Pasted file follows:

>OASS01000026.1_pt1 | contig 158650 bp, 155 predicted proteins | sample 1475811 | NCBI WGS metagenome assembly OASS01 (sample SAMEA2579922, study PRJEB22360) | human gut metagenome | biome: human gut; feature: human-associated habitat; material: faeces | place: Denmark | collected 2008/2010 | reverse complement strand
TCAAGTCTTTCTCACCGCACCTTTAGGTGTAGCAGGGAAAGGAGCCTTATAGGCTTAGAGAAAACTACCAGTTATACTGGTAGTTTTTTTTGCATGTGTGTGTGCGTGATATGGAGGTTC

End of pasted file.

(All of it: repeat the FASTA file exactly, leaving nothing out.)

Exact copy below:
>OASS01000026.1_pt1 | contig 158650 bp, 155 predicted proteins | sample 1475811 | NCBI WGS metagenome assembly OASS01 (sample SAMEA2579922, study PRJEB22360) | human gut metagenome | biome: human gut; feature: human-associated habitat; material: faeces | place: Denmark | collected 2008/2010 | reverse complement strand
TCAAGTCTTTCTCACCGCACCTTTAGGTGTAGCAGGGAAAGGAGCCTTATAGGCTTAGAGAAAACTACCAGTTATACTGGTAGTTTTTTTTGCATGTGTGTGTGCGTGATATGGAGGTTC